I created a map package on my desktop, and copied the folder containing it and a geodatabase containing feature classes that were in the map to my laptop. On my laptop version, I edited one of the feature classes. When I copied my laptop version of the map package back to my desktop (to a different folder than the original) and opened it, it did not show the edited version of my feature class, but rather the original feature class. I assumed that the edits I made were being made to the geodatabase that I copied to the laptop and that the map package would have referenced that. But it did not. Apparently, when you make a map package, it packages up all files, whether or not you 'pack' them with it in the folder you're transferring to another computer.

Is it not good practice to use a map package as a working copy, when editing features?

Should I have saved a copy of the map package as an .mxd, then packaged that before transferring it back to my desktop?

How could I have avoided this problem?

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    Welcome to GIS SE! As a new user, please be sure to take the tour to learn about this site's focused Q&A format. – Andy Nov 27 '18 at 3:23

Map packages include data (they are completely self-contained), so don't copy the geodatabase separately. As the package is extracted/opened, its map should point to the data that is unpacked, not to any sources outside the package. If you need to edit the data, use the extracted data. Then repackage it if you need to move it somewhere later, e.g., if you need to restore your data.

If you need to use a map package, I would use it as the backup and edit your original data. Then you may never need to extract the package. Personally, I use ArcCatalog to copy an entire database, or export a feature class, somewhere on my share drive or c drive when I need a backup; I eventually erase backups as I have nightly system backups to rely on.

  • Thanks! I suppose I could have also saved the packaged map as an .mxd and replaced the 'packaged' feature/database with the one I brought separately. And packaged that up to transfer back. A good idea to use the package as a backup, not the working copy. – diwatters Nov 28 '18 at 21:12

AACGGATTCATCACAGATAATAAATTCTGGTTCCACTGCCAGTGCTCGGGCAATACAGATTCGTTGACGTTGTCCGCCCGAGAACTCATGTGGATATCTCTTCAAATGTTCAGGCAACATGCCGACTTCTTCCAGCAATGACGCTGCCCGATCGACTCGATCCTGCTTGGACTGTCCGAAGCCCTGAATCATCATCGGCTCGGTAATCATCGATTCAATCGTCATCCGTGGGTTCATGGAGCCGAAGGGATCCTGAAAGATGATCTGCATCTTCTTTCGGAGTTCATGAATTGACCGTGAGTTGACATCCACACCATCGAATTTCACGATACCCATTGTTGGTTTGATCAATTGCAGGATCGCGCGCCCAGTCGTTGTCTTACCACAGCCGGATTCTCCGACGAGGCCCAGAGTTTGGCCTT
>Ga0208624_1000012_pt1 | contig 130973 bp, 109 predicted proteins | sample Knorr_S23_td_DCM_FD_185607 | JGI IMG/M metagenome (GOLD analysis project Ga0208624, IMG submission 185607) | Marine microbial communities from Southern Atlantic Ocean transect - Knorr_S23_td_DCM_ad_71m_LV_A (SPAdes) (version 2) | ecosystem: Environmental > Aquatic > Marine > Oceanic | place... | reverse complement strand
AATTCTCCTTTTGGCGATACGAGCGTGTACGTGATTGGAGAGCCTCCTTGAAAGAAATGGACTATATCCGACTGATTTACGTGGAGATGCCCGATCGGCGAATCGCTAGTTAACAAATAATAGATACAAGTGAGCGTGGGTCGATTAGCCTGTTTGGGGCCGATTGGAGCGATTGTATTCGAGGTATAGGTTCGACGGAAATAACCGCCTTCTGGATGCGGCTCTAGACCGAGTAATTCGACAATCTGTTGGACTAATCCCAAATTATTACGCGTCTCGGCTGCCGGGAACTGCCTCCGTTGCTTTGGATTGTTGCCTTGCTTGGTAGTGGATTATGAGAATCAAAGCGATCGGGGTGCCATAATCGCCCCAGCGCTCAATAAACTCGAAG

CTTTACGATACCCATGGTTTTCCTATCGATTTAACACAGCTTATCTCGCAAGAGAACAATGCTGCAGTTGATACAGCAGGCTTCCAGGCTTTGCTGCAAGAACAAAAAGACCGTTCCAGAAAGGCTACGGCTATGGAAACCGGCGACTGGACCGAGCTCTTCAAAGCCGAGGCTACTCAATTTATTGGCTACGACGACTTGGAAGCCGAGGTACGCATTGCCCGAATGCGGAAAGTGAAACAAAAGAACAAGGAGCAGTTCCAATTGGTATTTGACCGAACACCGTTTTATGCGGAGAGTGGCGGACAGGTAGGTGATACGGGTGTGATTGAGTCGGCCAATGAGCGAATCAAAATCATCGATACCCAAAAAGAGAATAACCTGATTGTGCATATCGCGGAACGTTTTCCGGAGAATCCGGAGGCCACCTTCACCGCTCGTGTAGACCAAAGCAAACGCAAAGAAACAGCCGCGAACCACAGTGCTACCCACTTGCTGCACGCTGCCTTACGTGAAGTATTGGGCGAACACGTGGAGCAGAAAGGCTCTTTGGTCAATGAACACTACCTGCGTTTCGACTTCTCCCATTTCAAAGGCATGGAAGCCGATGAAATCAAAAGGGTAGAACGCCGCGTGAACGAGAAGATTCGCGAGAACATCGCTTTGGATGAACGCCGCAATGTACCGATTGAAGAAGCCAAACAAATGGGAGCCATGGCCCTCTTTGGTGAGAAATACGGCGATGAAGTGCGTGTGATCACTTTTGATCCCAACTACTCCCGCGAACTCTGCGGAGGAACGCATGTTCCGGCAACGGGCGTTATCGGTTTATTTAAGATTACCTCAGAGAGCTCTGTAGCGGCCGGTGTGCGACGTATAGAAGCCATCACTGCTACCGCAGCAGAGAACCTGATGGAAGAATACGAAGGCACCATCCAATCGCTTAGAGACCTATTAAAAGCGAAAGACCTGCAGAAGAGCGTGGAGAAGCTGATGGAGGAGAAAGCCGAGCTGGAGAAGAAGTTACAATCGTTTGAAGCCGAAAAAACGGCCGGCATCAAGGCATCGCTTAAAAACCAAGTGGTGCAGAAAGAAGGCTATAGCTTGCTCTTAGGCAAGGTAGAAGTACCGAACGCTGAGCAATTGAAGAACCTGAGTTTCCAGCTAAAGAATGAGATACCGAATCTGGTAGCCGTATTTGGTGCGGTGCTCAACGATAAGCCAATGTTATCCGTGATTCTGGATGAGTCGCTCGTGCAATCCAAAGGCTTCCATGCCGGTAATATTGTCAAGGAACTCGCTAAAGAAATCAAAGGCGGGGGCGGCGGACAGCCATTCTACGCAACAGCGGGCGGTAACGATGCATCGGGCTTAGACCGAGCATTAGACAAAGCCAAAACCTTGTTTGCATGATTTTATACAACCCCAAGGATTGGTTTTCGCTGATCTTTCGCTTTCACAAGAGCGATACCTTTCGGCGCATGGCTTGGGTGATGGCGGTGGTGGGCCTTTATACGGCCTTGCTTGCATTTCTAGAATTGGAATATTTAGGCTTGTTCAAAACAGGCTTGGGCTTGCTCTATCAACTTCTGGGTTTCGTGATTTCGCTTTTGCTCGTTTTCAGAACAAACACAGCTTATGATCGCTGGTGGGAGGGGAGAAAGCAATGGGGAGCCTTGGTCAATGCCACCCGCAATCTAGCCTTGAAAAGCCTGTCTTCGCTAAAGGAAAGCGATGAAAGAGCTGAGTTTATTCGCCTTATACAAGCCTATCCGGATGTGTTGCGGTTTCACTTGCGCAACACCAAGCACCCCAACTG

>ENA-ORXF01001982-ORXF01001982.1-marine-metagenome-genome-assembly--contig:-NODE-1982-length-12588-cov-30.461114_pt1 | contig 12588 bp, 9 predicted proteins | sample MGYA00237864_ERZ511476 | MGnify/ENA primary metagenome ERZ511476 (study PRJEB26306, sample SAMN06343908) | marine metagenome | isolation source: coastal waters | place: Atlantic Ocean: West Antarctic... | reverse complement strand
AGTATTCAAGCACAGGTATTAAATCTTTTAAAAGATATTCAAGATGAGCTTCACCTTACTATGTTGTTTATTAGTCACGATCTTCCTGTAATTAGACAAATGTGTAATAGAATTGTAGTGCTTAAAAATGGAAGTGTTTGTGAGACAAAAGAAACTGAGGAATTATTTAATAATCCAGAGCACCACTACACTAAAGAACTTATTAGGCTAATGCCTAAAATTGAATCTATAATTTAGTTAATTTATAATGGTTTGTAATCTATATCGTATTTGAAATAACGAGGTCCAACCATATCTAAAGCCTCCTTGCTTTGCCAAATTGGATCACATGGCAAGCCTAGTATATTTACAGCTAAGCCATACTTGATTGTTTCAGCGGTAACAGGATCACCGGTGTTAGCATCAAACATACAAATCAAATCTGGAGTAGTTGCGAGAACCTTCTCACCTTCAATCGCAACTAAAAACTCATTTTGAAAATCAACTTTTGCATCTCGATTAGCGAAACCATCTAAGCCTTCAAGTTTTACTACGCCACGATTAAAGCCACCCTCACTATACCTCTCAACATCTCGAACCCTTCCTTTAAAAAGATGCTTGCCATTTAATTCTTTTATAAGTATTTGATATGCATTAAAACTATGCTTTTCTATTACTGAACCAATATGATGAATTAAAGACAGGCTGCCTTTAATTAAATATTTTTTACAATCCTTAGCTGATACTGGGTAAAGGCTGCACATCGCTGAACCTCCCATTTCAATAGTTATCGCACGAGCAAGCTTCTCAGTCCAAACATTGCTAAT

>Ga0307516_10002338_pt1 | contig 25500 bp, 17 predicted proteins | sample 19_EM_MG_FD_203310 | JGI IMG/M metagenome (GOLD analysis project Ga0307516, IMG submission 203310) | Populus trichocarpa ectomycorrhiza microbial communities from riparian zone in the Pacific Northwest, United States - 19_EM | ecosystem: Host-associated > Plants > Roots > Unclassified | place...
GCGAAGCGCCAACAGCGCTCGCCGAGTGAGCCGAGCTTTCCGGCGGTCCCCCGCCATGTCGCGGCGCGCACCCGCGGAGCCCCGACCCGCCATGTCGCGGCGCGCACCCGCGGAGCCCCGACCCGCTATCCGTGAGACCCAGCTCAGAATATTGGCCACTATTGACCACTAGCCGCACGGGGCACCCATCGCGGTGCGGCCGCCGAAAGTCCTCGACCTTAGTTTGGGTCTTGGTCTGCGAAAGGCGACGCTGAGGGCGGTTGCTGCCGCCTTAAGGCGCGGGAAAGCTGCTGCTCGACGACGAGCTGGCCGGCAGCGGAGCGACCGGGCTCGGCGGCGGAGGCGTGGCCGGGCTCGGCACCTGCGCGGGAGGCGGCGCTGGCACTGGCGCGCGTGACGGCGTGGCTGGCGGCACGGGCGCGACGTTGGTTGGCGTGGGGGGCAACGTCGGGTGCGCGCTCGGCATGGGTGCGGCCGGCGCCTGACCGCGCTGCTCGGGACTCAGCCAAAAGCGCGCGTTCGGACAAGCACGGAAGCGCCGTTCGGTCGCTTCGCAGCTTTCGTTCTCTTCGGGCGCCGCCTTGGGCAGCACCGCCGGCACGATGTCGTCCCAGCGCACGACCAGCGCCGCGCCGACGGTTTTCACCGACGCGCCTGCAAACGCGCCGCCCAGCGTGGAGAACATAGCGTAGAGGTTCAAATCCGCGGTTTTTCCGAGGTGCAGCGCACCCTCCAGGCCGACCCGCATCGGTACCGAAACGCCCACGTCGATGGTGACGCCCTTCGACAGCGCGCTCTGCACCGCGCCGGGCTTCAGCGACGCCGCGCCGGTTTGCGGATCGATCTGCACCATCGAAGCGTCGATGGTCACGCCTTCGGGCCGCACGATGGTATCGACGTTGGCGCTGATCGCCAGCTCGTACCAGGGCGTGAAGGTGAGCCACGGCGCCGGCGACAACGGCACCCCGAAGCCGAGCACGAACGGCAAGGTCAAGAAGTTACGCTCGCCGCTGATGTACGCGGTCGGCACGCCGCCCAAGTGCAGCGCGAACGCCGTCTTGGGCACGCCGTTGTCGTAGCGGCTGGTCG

I believe map packages are principally for sharing a complete layer set and referenced data as a single file. See ESRI's help file for ArcGIS for Desktop here for more information.

In situations where I have to move from one machine to another, I find it easiest to use a folder containing my mxds and organized sub-folders for the related data. Then, in the File menu under Map Document Properties, choose 'Store relative pathnames to data sources' and then ArcMap won't complain about moving place to place, so long as your data stays in the same folder or sub-folders.

Even better is to go to the Customize menu and within ArcMap Options choose "Make relative paths the default for new map documents" and then you'll never need to set this manually again.

  • Thanks for your reply - I have done this in the past (before map package existed), and it was a huge pain. The maps we take out to sea for our research contain a lot of very big files, so I created a 'portable' folder structure to copy them all to and reconnected them, a tedious and time-consuming process. The map package option became such a Godsend. I had never edited a feature before while at sea, however, which led to this issue. Now I know I have to make a new package to transfer back to my desktop, and/or make sure I replace my original database with the one that was edited. – diwatters Nov 28 '18 at 21:08
  • Again, just to be clear, if you move the folder containing the mxd and all of its required files you need not ever reconnect the pieces so long as the 'relative pathnames' options is checked. Those will remain connected/unbroken. This foregoes the need to make additional map packages which will keep total number of files and total file size to a minimum. – Pictory Nov 29 '18 at 3:18

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